Two days later I did crash. Sure- I missed our apartment, I missed the excitement, I missed our friends. But my crash of emotions was different than I expected. It has had more to do with uncertainty about our future than it has about missing the past. Our sons are only four years old, which means that each audition, each booking, and each filming experience stands alone. While they appear to love acting, we stop at each new opportunity to see if they truly want to continue because, let’s face it- preschoolers aren’t known for their predictability or commitment. The boys often say they want to continue acting but they also want to be dinosaurs, so it’s hard to know. This was by far their biggest project and my husband and I were going to use it as a litmus test to see how much the boys really do love acting and all of the wild adventures it entails. To be honest, we fully expected this experience to tell us that we were asking too much of them. That eighteen days of filming would bee too difficult, too redundant, just plain too much. We expected this to be their last hoorah and that we’d walk away from this whole acting thing just being thankful for the incredible and unexpected experiences it gave us as a family. We didn’t expect for our boys to love every minute of it. We didn’t expect them to be so good at it. We didn’t expect they’d finish a five day week of filming and ask if they got to go back to set tomorrow. We didn’t expect to be faced with the life-changing decision of how much do we invest in this opportunity that has so clearly presented itself.
But here we are, face to face with a decision that feels impossible to make. My husband and I have dappled with the idea of getting the boys out to Los Angeles for about a year now. We have family there and after living in Michigan my whole life, I’m just ready for a little change of pace. Plus, our boys have been gifted some amazing opportunities in this industry so we have toyed around with letting them play out. But it’s a huge move. We have no dreams of our boys becoming rich and famous. In fact, we’d prefer they do not become either. For us, such a move would be about experience and opportunity. It would be about continuing to teach our sons not to be afraid to go new places, see new things, meet new people. It would be about teaching them to live life to the fullest, to see what life has to offer, to jump and find their wings. So far we’ve held back. We haven’t been able to justify giving up the stability of our life here at home. Except now here we stand- on the brink. Though our boys are only four years old and unable to give any real input, coming home from New York has forced us to face the decision many parents of child actors struggle with. Do we dive in head first and move our entire life out to Los Angeles to let the boys ride this wave? Do we take the one solid piece of evidence we have- the joy in the boys hearts that we saw for the entire duration of our New York trip- and use that to say it’s time to give it a shot? Do we really teach our sons to view life as a wild adventure by living that out ourselves? This is where my emotional crash hit me. Since we’ve been home this past week, I’m starting to feel this wild uncertainty and excitement all at once. We didn’t expect our New York adventure to turn out like it did and now we’re not sure what to make of it or where to go from here.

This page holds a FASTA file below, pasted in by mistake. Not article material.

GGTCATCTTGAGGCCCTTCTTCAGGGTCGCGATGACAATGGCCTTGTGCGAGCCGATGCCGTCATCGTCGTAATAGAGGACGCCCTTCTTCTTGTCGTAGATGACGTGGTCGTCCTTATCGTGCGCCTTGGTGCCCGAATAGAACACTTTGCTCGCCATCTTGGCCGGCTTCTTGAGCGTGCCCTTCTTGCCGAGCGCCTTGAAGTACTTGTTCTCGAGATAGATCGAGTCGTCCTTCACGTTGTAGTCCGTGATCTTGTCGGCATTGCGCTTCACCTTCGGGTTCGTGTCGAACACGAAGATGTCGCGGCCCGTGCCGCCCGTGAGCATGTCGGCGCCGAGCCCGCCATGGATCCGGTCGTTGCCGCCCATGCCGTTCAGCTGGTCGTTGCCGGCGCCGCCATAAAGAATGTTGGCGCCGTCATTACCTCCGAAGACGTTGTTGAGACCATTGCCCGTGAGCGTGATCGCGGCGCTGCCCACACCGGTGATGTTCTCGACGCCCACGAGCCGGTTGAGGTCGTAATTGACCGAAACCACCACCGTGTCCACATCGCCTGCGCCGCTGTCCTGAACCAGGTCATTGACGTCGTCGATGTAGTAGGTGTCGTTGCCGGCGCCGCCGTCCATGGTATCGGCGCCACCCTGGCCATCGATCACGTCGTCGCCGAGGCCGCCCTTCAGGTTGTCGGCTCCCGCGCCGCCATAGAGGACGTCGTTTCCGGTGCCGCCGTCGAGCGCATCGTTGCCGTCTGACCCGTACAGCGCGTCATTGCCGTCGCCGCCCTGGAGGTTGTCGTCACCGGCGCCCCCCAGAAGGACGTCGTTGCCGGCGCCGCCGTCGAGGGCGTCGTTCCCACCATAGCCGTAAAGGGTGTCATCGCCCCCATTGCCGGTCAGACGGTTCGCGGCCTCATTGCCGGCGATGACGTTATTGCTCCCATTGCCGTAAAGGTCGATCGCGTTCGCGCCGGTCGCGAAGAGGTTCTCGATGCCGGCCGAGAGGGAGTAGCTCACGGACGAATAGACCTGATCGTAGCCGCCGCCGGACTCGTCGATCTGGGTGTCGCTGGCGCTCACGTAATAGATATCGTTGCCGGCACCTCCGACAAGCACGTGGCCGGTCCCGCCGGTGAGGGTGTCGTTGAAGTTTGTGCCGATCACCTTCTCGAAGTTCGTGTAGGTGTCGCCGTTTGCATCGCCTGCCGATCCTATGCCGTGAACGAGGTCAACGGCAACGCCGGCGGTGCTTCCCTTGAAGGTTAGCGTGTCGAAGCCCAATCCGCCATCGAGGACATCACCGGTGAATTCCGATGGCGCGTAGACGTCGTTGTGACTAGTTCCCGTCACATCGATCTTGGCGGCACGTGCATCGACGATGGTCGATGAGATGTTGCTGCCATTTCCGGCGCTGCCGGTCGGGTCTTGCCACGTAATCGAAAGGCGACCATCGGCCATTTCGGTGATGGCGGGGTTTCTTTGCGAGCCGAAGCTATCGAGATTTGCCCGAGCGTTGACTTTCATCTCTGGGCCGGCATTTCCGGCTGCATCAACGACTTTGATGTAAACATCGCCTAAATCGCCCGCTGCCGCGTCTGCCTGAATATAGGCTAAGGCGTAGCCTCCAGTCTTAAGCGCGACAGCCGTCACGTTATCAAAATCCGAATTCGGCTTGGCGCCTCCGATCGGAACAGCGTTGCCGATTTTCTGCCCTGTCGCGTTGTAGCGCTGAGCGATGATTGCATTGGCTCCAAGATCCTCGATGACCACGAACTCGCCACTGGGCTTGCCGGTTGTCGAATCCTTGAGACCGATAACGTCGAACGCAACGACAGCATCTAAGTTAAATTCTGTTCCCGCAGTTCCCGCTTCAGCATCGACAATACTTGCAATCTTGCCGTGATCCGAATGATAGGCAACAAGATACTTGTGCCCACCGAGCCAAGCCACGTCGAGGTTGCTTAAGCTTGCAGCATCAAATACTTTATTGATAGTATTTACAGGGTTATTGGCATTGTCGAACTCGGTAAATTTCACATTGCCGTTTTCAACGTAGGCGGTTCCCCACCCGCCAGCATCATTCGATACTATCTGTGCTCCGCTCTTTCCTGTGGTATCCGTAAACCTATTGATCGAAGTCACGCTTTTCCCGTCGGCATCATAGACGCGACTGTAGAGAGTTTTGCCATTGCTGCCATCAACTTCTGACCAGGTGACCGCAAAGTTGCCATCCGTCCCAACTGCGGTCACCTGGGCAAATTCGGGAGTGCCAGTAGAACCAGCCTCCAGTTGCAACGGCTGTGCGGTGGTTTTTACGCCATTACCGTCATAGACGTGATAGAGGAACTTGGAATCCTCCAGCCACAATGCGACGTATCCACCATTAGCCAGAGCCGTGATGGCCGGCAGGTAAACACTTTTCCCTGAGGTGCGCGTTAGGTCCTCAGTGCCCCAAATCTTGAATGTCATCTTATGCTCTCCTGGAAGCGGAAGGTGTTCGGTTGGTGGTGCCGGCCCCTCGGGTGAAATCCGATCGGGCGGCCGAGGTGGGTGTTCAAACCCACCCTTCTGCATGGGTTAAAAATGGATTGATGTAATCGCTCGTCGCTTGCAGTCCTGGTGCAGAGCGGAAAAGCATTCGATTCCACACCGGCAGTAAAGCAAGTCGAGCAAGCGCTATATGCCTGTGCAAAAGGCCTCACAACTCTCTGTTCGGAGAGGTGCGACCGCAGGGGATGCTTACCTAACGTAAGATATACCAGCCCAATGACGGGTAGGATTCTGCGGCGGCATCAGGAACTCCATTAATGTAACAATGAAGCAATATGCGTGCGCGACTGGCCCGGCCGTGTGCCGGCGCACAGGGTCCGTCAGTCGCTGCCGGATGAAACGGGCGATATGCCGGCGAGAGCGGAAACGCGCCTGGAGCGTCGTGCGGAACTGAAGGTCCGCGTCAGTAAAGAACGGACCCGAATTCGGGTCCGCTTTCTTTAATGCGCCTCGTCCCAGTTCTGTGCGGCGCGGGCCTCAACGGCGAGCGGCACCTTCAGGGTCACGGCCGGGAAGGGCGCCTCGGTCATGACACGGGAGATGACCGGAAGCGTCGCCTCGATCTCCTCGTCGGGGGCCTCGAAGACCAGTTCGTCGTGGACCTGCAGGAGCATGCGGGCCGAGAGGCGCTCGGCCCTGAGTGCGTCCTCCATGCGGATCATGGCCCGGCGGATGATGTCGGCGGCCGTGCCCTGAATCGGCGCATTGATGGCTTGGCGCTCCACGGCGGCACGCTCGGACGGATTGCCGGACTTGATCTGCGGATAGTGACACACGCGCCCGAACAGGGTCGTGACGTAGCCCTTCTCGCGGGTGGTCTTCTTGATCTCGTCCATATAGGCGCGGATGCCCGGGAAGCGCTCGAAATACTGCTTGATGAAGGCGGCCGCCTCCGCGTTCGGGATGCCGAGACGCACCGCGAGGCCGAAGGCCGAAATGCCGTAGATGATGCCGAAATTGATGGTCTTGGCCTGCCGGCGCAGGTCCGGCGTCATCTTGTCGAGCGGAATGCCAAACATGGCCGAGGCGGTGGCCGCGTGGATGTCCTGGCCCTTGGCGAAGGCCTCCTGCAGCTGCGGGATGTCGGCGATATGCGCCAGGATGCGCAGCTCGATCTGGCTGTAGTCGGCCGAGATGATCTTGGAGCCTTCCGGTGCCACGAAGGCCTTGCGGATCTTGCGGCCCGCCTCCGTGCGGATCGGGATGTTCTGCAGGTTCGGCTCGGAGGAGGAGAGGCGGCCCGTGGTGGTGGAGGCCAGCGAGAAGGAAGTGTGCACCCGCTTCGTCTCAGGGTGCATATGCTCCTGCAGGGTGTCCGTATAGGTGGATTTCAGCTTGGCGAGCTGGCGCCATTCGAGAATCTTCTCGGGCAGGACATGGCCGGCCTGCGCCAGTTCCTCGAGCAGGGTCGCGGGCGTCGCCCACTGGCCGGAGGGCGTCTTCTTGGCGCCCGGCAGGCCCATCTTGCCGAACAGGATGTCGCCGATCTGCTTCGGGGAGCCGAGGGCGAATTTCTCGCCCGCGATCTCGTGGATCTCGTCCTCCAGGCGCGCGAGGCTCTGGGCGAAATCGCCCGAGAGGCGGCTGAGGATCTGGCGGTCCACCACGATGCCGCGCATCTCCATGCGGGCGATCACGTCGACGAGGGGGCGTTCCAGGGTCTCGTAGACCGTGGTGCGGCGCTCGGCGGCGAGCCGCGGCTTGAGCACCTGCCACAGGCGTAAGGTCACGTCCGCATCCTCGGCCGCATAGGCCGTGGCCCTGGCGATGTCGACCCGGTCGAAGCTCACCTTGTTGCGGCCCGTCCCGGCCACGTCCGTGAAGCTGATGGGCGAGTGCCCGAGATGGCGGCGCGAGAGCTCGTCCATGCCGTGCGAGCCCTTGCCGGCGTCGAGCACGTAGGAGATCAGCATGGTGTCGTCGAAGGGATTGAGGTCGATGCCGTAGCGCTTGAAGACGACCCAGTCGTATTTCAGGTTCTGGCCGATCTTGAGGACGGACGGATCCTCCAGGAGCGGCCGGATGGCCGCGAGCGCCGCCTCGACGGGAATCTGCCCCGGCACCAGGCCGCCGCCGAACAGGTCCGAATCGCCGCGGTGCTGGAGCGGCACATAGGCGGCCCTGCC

So as they say, when one door closes another one opens. This will be my last “From the Momager Trenches” post about living in New York while our sons film their first lead role in a movie. But surely another door has opened, and maybe I’ll be back should we choose to walk through it! Thank you again for following! Remember that anything is possible if your child has a smile in his heart!